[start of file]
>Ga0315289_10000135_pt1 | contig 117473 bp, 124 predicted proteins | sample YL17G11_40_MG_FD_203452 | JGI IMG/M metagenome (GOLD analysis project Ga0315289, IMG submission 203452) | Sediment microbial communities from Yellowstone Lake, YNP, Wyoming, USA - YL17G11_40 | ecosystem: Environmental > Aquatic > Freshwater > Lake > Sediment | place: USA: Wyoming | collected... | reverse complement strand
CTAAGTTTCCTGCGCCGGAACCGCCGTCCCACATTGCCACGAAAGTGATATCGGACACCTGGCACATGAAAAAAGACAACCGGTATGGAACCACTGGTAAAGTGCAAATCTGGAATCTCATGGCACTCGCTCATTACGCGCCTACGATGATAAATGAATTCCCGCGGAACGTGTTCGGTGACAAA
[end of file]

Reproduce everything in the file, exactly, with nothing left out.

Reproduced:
>Ga0315289_10000135_pt1 | contig 117473 bp, 124 predicted proteins | sample YL17G11_40_MG_FD_203452 | JGI IMG/M metagenome (GOLD analysis project Ga0315289, IMG submission 203452) | Sediment microbial communities from Yellowstone Lake, YNP, Wyoming, USA - YL17G11_40 | ecosystem: Environmental > Aquatic > Freshwater > Lake > Sediment | place: USA: Wyoming | collected... | reverse complement strand
CTAAGTTTCCTGCGCCGGAACCGCCGTCCCACATTGCCACGAAAGTGATATCGGACACCTGGCACATGAAAAAAGACAACCGGTATGGAACCACTGGTAAAGTGCAAATCTGGAATCTCATGGCACTCGCTCATTACGCGCCTACGATGATAAATGAATTCCCGCGGAACGTGTTCGGTGACAAA